Discussion Top


The earliest case report of aphallia was by Imminger in 1853[2] since then only 75 cases have been reported in the literature[6]. Skoog and Belman[5] suggested three variants, based on urethral position in relationship to the anal sphincter, as: Postsphincteric; Presphincteric (Prostatorectal fistula) and Urethral atresia. More proximal the bladder outlet, greater is the likelihood of other anomalies and death.[5]

The diagnosis of PA requires the absence of corpora cavernosa and copora spongiosum with urethra opening at any point on the perineum in midline, over pubis, anterior aspect of the scrotum, or, most frequently just anterior to the anus and anterior wall of the rectum.[7],[8] This rare entity should be differentiated from concealed penis, rudimentary penis, micropenis, epispadias, hypospadias pseudo hermaphroditism and intrauterine amputation of penis.[2],[8],[9] Anorectal anomalies such as imperforate anus, congenital rectal strictures and rectovesical fistula, cryptorchid testis, hydrocele, hernia, renal dysplasia, horseshoe kidneys and agenesis of prostate could be associated malformations.[4]

In view of completely normal testicular hormone function in PA, Oesch et al[9] emphasized the need for an early bilateral orchiectomy to prevent psychological imprinting of the child as a male because of the postnatal testosterone surge that occurs between the 10th and 60th day of life.[2] Stolar et al[10] were the first to use posterior saggital approach and recommended orchiectomy and diverting colostomy with or without vesicostomy before three months of age, followed by repair of the urethro - rectal fistula and vaginoplasty at one year of age.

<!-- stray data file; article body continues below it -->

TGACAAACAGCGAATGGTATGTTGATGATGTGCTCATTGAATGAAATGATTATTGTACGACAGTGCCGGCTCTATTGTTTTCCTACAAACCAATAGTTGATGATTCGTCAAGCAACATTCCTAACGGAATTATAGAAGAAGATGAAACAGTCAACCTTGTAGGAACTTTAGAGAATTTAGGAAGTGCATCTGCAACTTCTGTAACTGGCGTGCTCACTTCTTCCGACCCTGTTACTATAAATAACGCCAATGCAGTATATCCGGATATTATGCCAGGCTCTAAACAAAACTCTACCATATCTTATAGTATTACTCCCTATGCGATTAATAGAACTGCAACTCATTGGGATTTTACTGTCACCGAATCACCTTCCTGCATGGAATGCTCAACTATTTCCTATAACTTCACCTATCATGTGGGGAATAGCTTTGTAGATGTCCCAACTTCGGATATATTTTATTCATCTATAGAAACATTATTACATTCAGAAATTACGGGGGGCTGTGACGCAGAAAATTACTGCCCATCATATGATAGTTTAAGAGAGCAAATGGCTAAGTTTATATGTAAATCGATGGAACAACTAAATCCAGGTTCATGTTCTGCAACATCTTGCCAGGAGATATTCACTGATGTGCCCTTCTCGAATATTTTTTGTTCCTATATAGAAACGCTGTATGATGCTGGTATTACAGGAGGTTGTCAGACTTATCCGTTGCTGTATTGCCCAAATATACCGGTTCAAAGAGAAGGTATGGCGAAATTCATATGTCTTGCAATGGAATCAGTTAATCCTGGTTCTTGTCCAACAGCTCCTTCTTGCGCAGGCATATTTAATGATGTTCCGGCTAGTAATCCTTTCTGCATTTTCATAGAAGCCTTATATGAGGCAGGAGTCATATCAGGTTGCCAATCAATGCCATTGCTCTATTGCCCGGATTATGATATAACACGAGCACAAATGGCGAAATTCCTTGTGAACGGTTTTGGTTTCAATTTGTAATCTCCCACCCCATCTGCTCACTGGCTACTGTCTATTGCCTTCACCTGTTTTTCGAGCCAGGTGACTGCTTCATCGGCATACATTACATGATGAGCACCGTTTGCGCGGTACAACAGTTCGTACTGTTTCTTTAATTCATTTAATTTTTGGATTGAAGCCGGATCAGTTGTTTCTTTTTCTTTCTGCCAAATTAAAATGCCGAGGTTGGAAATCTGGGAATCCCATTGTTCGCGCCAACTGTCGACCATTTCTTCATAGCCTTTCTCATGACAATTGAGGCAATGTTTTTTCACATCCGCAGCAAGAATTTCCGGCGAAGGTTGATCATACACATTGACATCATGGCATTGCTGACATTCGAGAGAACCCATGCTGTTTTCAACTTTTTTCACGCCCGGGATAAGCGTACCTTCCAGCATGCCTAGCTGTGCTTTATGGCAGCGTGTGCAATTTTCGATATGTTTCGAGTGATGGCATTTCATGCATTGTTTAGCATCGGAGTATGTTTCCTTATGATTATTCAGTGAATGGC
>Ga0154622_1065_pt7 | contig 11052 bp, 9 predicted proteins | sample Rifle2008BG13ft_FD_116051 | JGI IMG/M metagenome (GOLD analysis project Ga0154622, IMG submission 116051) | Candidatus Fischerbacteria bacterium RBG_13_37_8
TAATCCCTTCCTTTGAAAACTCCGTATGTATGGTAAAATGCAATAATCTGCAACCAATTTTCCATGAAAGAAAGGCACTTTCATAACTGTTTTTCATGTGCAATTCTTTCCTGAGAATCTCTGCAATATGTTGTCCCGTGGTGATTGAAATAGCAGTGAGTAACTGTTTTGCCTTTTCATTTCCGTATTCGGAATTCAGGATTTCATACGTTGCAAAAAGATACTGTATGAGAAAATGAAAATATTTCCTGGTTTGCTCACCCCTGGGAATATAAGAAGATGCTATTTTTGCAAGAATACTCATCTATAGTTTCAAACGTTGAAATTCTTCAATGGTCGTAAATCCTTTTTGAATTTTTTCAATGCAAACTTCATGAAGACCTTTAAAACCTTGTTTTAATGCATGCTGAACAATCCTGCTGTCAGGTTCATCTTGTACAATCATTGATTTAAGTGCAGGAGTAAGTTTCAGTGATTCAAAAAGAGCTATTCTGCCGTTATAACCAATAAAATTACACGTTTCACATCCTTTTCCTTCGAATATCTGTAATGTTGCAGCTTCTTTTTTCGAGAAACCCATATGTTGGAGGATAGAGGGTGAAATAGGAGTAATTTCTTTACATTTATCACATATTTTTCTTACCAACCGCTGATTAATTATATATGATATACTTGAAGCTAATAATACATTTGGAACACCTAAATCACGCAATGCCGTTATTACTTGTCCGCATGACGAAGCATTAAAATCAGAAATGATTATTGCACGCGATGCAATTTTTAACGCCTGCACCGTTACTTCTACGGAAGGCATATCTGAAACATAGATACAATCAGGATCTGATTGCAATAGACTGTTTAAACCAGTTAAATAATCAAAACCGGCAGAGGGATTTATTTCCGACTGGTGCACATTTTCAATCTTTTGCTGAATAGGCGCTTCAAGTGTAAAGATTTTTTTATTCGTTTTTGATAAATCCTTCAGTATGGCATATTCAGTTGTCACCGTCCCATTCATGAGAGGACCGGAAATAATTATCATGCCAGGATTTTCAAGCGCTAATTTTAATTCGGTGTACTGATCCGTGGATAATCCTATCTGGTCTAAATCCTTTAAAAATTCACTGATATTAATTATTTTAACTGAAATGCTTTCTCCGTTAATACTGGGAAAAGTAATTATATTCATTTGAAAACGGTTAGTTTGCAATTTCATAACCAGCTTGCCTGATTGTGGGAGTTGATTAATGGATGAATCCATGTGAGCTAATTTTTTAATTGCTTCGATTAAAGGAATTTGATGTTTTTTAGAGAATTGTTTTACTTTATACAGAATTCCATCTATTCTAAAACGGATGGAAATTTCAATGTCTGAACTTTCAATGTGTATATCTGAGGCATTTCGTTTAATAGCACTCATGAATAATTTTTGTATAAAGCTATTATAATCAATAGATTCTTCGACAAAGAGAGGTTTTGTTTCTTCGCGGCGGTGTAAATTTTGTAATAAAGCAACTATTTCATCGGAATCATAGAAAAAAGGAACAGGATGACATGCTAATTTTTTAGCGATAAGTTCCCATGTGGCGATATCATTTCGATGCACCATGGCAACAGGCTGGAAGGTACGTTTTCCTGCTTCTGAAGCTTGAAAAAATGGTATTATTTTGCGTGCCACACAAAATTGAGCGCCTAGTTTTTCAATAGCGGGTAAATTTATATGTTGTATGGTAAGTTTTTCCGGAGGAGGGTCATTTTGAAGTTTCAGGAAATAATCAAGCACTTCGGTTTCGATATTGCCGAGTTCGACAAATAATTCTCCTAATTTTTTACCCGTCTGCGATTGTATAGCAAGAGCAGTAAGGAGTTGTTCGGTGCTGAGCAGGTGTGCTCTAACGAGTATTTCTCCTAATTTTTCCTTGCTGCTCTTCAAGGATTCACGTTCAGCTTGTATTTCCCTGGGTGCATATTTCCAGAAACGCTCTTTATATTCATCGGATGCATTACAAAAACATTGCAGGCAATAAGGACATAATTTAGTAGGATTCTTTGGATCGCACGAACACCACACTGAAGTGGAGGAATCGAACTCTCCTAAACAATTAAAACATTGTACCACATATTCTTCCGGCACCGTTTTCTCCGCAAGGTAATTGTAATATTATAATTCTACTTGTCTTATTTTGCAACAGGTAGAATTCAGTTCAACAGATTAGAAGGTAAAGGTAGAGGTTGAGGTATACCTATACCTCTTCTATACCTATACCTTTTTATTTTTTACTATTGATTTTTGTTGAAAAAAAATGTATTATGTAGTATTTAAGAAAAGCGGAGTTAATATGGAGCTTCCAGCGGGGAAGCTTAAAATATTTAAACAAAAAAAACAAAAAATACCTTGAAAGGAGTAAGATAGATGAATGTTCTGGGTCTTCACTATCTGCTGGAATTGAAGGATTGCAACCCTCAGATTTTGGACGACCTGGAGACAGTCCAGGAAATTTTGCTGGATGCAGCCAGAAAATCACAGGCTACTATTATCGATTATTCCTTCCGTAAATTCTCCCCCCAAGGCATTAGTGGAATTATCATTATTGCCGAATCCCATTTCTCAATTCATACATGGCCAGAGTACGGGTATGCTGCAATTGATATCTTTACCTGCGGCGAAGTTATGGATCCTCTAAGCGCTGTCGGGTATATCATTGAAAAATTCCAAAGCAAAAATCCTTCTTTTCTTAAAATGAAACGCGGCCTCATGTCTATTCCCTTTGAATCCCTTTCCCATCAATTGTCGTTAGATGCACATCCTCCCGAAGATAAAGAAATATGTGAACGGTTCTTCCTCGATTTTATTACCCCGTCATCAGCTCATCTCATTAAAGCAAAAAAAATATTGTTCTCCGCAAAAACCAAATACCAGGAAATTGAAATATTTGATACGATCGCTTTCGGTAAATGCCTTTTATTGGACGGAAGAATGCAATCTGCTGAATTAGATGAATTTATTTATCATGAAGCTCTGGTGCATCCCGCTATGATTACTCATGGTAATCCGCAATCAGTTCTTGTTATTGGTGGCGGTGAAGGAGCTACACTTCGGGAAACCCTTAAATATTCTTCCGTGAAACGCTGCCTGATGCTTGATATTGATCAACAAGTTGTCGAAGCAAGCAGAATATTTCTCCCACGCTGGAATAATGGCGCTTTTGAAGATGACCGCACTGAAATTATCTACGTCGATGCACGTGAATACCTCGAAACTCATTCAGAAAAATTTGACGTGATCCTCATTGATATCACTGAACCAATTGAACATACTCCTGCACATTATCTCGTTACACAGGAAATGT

There is a consensus that infants with PA should undergo early gender assignment and be raised as girls, despite male karyotype.[3],[11] However, its relevance to the Indian society is still debated. In Indian villages and towns it would be easier to live as a sexually incompetent male in the society rather than a single unmarried girl.[12] Delay of diagnostic and therapeutic measures resulting in male gender assignment has led to severe psychological and anatomic problems because of difficulties in constructing a functioning phallus.[3] In contrast, it is easier to establish a normal female appearance. However, no reports concerning long term physiological and psychological results exist in immediately gender reassigned patients. Perhaps they are as dissatisfied as girls as they would have been as boys.[13]



 
   References Top

1.Kessler WO, McLaughlin AP 3rd. Agenesis of penis. Embryology and management. Urology 1973;1:226-9.  Back to cited text no. 1  [PUBMED]